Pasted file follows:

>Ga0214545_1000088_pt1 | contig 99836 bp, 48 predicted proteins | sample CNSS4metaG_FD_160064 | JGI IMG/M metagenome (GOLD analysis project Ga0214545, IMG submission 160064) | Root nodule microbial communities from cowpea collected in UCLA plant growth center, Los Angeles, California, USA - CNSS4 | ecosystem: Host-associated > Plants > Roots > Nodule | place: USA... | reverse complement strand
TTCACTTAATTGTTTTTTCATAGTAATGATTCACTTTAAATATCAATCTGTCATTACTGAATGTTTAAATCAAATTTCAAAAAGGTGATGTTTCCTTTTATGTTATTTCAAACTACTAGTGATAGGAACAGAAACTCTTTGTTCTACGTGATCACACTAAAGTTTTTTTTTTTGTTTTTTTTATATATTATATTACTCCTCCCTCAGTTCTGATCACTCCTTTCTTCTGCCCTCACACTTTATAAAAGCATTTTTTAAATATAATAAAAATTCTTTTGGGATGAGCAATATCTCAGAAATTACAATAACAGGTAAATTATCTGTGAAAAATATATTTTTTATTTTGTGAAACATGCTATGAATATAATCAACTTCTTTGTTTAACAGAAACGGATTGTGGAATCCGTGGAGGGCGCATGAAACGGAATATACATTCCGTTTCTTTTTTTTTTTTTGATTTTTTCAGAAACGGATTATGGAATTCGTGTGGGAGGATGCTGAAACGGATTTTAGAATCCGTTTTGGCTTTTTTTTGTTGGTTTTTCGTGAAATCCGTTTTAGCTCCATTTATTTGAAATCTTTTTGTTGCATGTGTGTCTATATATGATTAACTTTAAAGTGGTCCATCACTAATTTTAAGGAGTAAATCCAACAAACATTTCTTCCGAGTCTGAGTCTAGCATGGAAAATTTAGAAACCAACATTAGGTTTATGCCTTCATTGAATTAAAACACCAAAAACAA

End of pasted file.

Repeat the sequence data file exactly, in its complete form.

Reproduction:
>Ga0214545_1000088_pt1 | contig 99836 bp, 48 predicted proteins | sample CNSS4metaG_FD_160064 | JGI IMG/M metagenome (GOLD analysis project Ga0214545, IMG submission 160064) | Root nodule microbial communities from cowpea collected in UCLA plant growth center, Los Angeles, California, USA - CNSS4 | ecosystem: Host-associated > Plants > Roots > Nodule | place: USA... | reverse complement strand
TTCACTTAATTGTTTTTTCATAGTAATGATTCACTTTAAATATCAATCTGTCATTACTGAATGTTTAAATCAAATTTCAAAAAGGTGATGTTTCCTTTTATGTTATTTCAAACTACTAGTGATAGGAACAGAAACTCTTTGTTCTACGTGATCACACTAAAGTTTTTTTTTTTGTTTTTTTTATATATTATATTACTCCTCCCTCAGTTCTGATCACTCCTTTCTTCTGCCCTCACACTTTATAAAAGCATTTTTTAAATATAATAAAAATTCTTTTGGGATGAGCAATATCTCAGAAATTACAATAACAGGTAAATTATCTGTGAAAAATATATTTTTTATTTTGTGAAACATGCTATGAATATAATCAACTTCTTTGTTTAACAGAAACGGATTGTGGAATCCGTGGAGGGCGCATGAAACGGAATATACATTCCGTTTCTTTTTTTTTTTTTGATTTTTTCAGAAACGGATTATGGAATTCGTGTGGGAGGATGCTGAAACGGATTTTAGAATCCGTTTTGGCTTTTTTTTGTTGGTTTTTCGTGAAATCCGTTTTAGCTCCATTTATTTGAAATCTTTTTGTTGCATGTGTGTCTATATATGATTAACTTTAAAGTGGTCCATCACTAATTTTAAGGAGTAAATCCAACAAACATTTCTTCCGAGTCTGAGTCTAGCATGGAAAATTTAGAAACCAACATTAGGTTTATGCCTTCATTGAATTAAAACACCAAAAACAA